-- Robert Preidt
WEDNESDAY, Oct. 9 (HealthDay News) -- Three different efforts to
improve outcomes among patients in intensive-care units have
produced mixed results.
Using statins and trying different intravenous fluids made
little difference for these sickest of patients, but giving beta
blockers to those in severe septic shock provided some protection
for their hearts, the studies showed.
All three reports were published online Oct. 9 in the
Journal of the American Medical Associationto coincide with
presentations at the European Society of Intensive Care Medicine
annual meeting in Paris.
The first report found that statins do not reduce the risk of
death for adult patients in ICUs with ventilator-associated
pneumonia. Some previous research had suggested that statins were
effective against certain types of infections, according to the
The latest research included 300 patients at 16 ICUs in France
with ventilator-associated pneumonia, which is the most common
infection among ICU patients, affecting between 8 percent and 28
percent of those on mechanical ventilation. Half of the patients
received simvastatin and half were given a placebo.
After 28 days, the death rates were 21.2 percent in the
simvastatin group and 15.2 percent in the placebo group. There were
no differences in ICU or hospital death rates, or in the length of
time that patients remained on mechanical ventilation.
The findings do not support the use of statins in patients with
ventilator-associated pneumonia, Dr. Laurent Papazian, of Hospital
Nord in Marseille, said in a journal news release.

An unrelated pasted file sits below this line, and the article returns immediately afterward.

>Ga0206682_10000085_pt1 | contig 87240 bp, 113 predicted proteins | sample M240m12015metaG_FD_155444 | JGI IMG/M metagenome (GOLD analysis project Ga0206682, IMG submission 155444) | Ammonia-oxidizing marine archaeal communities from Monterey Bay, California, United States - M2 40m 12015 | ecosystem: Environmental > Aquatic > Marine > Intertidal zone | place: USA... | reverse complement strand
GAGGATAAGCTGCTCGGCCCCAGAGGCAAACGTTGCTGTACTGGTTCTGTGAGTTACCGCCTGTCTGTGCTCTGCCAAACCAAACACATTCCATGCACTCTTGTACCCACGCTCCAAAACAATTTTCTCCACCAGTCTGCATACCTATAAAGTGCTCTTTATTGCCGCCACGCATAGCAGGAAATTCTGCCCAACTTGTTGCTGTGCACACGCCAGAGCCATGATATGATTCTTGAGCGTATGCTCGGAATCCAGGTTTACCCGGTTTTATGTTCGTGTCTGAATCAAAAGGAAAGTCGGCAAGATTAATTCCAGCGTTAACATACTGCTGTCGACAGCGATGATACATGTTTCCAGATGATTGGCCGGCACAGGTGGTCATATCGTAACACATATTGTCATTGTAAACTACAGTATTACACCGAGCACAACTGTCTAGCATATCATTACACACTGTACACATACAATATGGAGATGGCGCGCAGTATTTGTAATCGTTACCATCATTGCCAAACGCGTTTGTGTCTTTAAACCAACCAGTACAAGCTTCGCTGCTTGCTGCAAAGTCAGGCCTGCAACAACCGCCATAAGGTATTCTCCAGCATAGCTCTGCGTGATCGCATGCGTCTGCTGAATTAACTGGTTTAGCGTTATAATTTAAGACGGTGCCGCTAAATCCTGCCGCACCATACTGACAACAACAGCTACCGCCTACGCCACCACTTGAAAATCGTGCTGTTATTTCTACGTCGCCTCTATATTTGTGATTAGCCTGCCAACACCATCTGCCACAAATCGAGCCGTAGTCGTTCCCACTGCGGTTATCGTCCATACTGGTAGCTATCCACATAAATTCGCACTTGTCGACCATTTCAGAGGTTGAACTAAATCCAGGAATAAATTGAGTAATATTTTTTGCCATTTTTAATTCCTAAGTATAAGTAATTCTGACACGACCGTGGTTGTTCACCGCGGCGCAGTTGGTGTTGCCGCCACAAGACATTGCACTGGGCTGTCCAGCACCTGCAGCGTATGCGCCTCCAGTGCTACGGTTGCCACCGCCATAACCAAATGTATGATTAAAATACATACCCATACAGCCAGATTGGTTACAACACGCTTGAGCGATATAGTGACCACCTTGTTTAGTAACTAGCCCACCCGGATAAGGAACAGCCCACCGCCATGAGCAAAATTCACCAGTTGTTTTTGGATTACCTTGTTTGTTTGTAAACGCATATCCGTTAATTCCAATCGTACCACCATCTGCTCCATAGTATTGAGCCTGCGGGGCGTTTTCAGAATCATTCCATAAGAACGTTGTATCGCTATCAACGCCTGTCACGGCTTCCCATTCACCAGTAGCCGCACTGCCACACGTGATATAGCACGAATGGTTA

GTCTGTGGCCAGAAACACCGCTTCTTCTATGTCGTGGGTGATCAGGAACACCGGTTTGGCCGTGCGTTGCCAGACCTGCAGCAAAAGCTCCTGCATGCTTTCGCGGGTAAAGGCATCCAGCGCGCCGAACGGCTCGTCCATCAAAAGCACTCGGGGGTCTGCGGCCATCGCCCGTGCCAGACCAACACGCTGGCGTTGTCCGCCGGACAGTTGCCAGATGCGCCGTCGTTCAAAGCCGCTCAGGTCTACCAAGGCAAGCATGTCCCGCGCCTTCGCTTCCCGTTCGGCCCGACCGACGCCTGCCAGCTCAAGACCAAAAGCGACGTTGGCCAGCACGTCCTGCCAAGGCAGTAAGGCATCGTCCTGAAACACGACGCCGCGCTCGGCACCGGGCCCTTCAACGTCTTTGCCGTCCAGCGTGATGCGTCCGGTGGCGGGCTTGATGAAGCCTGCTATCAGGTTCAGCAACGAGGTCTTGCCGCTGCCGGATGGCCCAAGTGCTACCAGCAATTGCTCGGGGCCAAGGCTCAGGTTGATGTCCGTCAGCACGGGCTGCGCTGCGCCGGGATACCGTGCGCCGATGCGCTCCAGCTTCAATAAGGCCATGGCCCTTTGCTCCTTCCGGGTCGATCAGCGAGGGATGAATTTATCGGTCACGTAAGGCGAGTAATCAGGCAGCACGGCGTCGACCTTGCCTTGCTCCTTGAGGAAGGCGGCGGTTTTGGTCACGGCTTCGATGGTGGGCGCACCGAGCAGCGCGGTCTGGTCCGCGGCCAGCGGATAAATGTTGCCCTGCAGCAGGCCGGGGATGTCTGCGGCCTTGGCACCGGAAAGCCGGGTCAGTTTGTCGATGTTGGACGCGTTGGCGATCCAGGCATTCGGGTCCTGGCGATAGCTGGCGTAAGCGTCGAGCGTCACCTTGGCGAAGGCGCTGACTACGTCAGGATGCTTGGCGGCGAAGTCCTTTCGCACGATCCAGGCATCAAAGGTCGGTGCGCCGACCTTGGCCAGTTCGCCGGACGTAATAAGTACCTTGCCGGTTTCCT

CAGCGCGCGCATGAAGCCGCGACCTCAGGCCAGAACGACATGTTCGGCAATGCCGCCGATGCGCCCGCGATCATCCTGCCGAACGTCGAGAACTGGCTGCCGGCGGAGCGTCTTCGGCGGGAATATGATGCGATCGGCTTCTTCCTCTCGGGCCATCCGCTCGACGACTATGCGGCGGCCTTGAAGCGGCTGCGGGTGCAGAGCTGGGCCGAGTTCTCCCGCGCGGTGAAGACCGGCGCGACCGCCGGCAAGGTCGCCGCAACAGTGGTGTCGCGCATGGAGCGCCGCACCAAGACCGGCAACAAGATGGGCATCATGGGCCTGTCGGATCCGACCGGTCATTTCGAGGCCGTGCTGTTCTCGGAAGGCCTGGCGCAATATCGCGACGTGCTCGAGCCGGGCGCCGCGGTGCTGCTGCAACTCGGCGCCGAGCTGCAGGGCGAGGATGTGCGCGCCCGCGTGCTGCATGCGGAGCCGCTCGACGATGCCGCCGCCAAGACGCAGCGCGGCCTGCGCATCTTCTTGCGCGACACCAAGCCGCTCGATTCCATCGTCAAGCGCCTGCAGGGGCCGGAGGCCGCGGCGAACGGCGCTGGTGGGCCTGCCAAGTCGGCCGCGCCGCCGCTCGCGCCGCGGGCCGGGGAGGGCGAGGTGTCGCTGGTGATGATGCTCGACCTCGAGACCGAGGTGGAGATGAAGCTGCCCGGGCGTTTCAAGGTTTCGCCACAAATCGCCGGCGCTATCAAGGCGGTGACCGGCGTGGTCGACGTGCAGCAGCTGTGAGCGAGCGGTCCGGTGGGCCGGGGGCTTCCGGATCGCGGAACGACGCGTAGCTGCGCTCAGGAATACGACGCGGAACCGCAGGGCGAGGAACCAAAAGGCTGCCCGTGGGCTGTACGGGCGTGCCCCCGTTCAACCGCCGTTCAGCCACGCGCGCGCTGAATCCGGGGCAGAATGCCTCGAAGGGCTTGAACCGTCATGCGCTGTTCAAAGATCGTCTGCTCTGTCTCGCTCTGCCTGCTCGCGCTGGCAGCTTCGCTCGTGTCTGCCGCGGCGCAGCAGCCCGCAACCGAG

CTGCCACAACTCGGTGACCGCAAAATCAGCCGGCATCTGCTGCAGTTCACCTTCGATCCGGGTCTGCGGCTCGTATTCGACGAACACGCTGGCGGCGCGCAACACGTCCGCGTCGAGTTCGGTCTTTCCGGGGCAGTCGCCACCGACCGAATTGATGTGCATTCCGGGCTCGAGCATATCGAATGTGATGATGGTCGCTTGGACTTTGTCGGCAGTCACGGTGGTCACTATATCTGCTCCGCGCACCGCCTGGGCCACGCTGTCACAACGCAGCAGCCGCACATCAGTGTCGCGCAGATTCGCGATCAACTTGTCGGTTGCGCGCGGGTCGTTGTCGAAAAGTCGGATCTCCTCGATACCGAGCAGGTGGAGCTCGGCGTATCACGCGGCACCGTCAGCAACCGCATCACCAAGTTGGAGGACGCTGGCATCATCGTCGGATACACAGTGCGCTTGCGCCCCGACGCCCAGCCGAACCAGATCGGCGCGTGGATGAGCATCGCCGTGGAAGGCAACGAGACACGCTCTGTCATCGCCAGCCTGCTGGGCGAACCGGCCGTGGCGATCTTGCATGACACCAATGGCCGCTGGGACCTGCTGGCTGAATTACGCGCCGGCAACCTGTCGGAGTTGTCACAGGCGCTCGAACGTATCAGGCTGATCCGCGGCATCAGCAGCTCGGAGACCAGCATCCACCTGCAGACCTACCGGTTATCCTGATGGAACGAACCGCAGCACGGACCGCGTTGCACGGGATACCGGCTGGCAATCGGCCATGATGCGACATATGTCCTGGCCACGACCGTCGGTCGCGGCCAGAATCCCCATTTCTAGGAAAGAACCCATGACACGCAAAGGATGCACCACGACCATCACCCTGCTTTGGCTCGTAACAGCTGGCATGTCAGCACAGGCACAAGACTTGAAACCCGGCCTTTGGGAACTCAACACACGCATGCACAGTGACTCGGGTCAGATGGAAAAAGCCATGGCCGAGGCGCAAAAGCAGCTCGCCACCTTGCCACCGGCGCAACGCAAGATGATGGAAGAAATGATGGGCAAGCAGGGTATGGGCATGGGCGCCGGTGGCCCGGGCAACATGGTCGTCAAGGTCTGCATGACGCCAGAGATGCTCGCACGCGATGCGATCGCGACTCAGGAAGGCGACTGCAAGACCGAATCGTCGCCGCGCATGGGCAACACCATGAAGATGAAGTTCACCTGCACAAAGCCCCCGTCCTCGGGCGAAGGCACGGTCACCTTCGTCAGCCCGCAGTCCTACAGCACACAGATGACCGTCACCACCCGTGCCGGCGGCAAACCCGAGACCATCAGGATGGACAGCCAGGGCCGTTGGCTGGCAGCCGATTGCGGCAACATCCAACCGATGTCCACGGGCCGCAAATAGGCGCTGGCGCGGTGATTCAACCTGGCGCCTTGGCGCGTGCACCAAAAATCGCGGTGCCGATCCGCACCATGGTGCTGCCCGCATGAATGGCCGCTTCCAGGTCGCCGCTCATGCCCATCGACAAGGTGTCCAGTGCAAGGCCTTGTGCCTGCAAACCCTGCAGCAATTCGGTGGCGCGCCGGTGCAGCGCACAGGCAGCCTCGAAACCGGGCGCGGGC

A second study found the risk of death was the same among ICU
patients who received two different types of fluid-replacement
It's common for ICU patients to receive intravenous fluids,
which include a wide number of products categorized as crystalloids
or colloids. Crystalloids are salts, while colloids are salts and
gelatin, starch or protein. Many doctors believe crystalloids are
better than colloids for treating critically ill patients,
according to background information included in the study.
Researchers looked at more than 2,800 critically ill patients at
57 ICUs in France, Belgium, North Africa and Canada. About half of
them received crystalloids and half received colloids.
Both groups had similar death rates after 28 days (25.4 percent
in the colloids group and 27 percent in the crystalloids group) and
after 90 days (30.7 percent in the colloids group and 34.2 percent
in the crystalloids group).
The findings are "exploratory" and further research is needed
before reaching any conclusions about the use of either type of
fluid therapy in ICU patients, Dr. Djillali Annane, of Raymond
Poincare Hospital in France, said in the news release.
A third study found that the beta blocker esmolol helped achieve
the target heart rate in ICU patients with severe septic shock and
a high risk of death. Septic shock can affect heart function and
beta blockers are meant to control heart rate and improve heart
In this study, 77 patients received standard treatment and 77
others received a continuous infusion of esmolol to maintain their
heart rate between 80 and 94 beats per minute throughout their ICU
After 28 days, the death rates were 80.5 percent in the standard
treatment group and 49.4 percent in the esmolol group.
"Further investigation of the effects of esmolol on clinical outcomes is warranted," Dr. Andrea Morelli, of the University of Rome, wrote in the news release.
The American Thoracic Society has more about
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